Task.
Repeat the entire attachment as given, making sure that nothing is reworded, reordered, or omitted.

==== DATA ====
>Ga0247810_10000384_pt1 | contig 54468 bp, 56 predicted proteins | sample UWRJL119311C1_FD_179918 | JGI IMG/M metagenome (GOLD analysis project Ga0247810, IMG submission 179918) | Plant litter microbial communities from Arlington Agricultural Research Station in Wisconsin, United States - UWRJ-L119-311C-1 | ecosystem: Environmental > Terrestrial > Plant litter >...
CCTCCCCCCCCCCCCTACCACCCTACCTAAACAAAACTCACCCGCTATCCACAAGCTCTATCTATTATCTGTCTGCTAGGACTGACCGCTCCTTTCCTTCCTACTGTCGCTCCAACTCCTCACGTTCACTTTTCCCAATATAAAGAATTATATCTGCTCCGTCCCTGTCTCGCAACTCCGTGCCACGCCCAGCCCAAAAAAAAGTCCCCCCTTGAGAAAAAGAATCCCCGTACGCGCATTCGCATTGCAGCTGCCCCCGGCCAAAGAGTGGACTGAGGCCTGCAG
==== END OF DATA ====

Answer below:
>Ga0247810_10000384_pt1 | contig 54468 bp, 56 predicted proteins | sample UWRJL119311C1_FD_179918 | JGI IMG/M metagenome (GOLD analysis project Ga0247810, IMG submission 179918) | Plant litter microbial communities from Arlington Agricultural Research Station in Wisconsin, United States - UWRJ-L119-311C-1 | ecosystem: Environmental > Terrestrial > Plant litter >...
CCTCCCCCCCCCCCCTACCACCCTACCTAAACAAAACTCACCCGCTATCCACAAGCTCTATCTATTATCTGTCTGCTAGGACTGACCGCTCCTTTCCTTCCTACTGTCGCTCCAACTCCTCACGTTCACTTTTCCCAATATAAAGAATTATATCTGCTCCGTCCCTGTCTCGCAACTCCGTGCCACGCCCAGCCCAAAAAAAAGTCCCCCCTTGAGAAAAAGAATCCCCGTACGCGCATTCGCATTGCAGCTGCCCCCGGCCAAAGAGTGGACTGAGGCCTGCAG